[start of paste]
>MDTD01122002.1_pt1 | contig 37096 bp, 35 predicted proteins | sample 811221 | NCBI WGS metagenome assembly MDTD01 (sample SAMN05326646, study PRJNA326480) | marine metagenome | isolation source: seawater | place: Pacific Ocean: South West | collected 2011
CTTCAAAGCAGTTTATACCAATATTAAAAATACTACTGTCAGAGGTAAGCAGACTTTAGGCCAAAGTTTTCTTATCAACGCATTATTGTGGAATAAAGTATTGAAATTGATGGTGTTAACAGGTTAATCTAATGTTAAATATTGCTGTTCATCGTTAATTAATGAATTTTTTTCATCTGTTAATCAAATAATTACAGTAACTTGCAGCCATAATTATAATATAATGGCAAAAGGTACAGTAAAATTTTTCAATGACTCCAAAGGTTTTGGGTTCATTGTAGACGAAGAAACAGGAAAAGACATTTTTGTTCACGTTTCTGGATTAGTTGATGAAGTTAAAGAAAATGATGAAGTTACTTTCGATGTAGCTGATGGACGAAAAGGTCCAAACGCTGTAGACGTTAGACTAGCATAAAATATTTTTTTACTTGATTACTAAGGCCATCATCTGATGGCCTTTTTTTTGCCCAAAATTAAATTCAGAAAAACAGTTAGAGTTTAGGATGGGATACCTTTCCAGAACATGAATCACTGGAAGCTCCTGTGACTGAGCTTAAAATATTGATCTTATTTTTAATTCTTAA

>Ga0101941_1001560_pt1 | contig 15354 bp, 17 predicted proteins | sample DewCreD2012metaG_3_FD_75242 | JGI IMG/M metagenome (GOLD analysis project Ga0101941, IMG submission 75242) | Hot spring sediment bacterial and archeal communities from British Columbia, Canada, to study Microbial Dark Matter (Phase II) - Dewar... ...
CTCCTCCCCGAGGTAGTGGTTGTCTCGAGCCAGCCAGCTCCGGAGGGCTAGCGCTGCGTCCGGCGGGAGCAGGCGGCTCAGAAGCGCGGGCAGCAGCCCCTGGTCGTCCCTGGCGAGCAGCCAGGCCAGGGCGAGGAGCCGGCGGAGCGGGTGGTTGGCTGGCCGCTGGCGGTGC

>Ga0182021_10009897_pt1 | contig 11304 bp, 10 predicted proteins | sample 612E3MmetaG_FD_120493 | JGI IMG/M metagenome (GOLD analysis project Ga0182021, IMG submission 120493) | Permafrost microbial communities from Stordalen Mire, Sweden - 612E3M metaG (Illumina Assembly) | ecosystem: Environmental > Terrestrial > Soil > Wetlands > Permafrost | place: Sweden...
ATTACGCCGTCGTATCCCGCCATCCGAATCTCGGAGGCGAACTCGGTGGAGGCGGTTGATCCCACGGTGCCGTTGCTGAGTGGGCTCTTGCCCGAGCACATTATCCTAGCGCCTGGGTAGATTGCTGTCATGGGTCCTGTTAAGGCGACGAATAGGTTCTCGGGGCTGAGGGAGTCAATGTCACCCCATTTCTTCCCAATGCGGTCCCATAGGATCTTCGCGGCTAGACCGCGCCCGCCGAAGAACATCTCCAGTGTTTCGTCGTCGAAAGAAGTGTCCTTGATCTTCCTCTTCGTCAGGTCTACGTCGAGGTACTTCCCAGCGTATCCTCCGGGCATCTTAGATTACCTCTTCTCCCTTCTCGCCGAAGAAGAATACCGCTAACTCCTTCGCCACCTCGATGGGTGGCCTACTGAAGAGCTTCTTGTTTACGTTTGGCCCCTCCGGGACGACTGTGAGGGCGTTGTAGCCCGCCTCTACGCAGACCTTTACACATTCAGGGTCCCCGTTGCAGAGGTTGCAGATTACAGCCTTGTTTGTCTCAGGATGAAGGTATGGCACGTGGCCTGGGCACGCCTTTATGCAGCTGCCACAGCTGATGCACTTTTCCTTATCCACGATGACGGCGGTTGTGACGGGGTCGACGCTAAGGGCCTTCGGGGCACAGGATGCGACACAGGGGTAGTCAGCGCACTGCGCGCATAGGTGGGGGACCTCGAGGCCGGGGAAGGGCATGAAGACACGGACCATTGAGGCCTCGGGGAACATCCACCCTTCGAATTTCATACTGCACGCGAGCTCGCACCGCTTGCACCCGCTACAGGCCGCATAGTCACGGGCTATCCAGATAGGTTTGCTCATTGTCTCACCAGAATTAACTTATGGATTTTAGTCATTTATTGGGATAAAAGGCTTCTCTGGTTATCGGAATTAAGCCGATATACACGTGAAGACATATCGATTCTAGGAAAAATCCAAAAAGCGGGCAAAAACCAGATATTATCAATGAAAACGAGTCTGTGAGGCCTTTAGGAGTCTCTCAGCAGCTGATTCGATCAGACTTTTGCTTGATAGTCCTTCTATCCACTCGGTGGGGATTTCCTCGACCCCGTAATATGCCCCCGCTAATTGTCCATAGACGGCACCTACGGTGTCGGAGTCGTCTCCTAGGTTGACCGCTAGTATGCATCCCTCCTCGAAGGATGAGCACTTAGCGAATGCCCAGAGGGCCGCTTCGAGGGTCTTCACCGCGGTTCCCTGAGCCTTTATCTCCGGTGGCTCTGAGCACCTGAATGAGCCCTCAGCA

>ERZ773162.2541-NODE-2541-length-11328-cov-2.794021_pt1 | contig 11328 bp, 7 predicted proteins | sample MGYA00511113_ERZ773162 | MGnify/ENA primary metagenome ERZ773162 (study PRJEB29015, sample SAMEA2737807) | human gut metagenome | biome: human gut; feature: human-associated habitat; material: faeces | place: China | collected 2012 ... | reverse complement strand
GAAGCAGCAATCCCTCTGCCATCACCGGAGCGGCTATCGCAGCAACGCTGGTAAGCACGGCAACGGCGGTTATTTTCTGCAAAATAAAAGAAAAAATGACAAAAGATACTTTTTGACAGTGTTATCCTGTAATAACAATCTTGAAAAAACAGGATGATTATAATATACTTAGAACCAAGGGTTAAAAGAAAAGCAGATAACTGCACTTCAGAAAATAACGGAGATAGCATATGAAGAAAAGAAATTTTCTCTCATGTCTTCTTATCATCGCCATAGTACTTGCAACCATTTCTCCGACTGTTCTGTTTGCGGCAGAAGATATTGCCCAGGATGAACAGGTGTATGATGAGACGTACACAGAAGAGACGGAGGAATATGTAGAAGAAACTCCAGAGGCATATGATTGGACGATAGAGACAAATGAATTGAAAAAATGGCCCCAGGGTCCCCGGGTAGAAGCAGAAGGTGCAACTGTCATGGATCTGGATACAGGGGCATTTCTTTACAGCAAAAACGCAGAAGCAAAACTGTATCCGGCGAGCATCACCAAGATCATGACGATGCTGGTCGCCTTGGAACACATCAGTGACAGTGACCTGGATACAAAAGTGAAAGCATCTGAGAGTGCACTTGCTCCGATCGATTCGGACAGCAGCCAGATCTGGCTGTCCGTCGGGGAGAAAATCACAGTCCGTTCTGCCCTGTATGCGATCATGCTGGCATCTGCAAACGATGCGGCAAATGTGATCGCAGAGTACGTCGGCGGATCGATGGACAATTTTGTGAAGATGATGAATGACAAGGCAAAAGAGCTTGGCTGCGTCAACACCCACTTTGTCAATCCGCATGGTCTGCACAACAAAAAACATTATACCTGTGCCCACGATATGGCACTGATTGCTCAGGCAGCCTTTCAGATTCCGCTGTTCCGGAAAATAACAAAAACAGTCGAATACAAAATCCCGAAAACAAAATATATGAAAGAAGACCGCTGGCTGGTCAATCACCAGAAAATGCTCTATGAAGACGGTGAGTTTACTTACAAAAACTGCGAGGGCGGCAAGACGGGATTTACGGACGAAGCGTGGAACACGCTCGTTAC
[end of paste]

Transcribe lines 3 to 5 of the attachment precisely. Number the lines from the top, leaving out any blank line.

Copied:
>Ga0101941_1001560_pt1 | contig 15354 bp, 17 predicted proteins | sample DewCreD2012metaG_3_FD_75242 | JGI IMG/M metagenome (GOLD analysis project Ga0101941, IMG submission 75242) | Hot spring sediment bacterial and archeal communities from British Columbia, Canada, to study Microbial Dark Matter (Phase II) - Dewar... ...
CTCCTCCCCGAGGTAGTGGTTGTCTCGAGCCAGCCAGCTCCGGAGGGCTAGCGCTGCGTCCGGCGGGAGCAGGCGGCTCAGAAGCGCGGGCAGCAGCCCCTGGTCGTCCCTGGCGAGCAGCCAGGCCAGGGCGAGGAGCCGGCGGAGCGGGTGGTTGGCTGGCCGCTGGCGGTGC

>Ga0182021_10009897_pt1 | contig 11304 bp, 10 predicted proteins | sample 612E3MmetaG_FD_120493 | JGI IMG/M metagenome (GOLD analysis project Ga0182021, IMG submission 120493) | Permafrost microbial communities from Stordalen Mire, Sweden - 612E3M metaG (Illumina Assembly) | ecosystem: Environmental > Terrestrial > Soil > Wetlands > Permafrost | place: Sweden...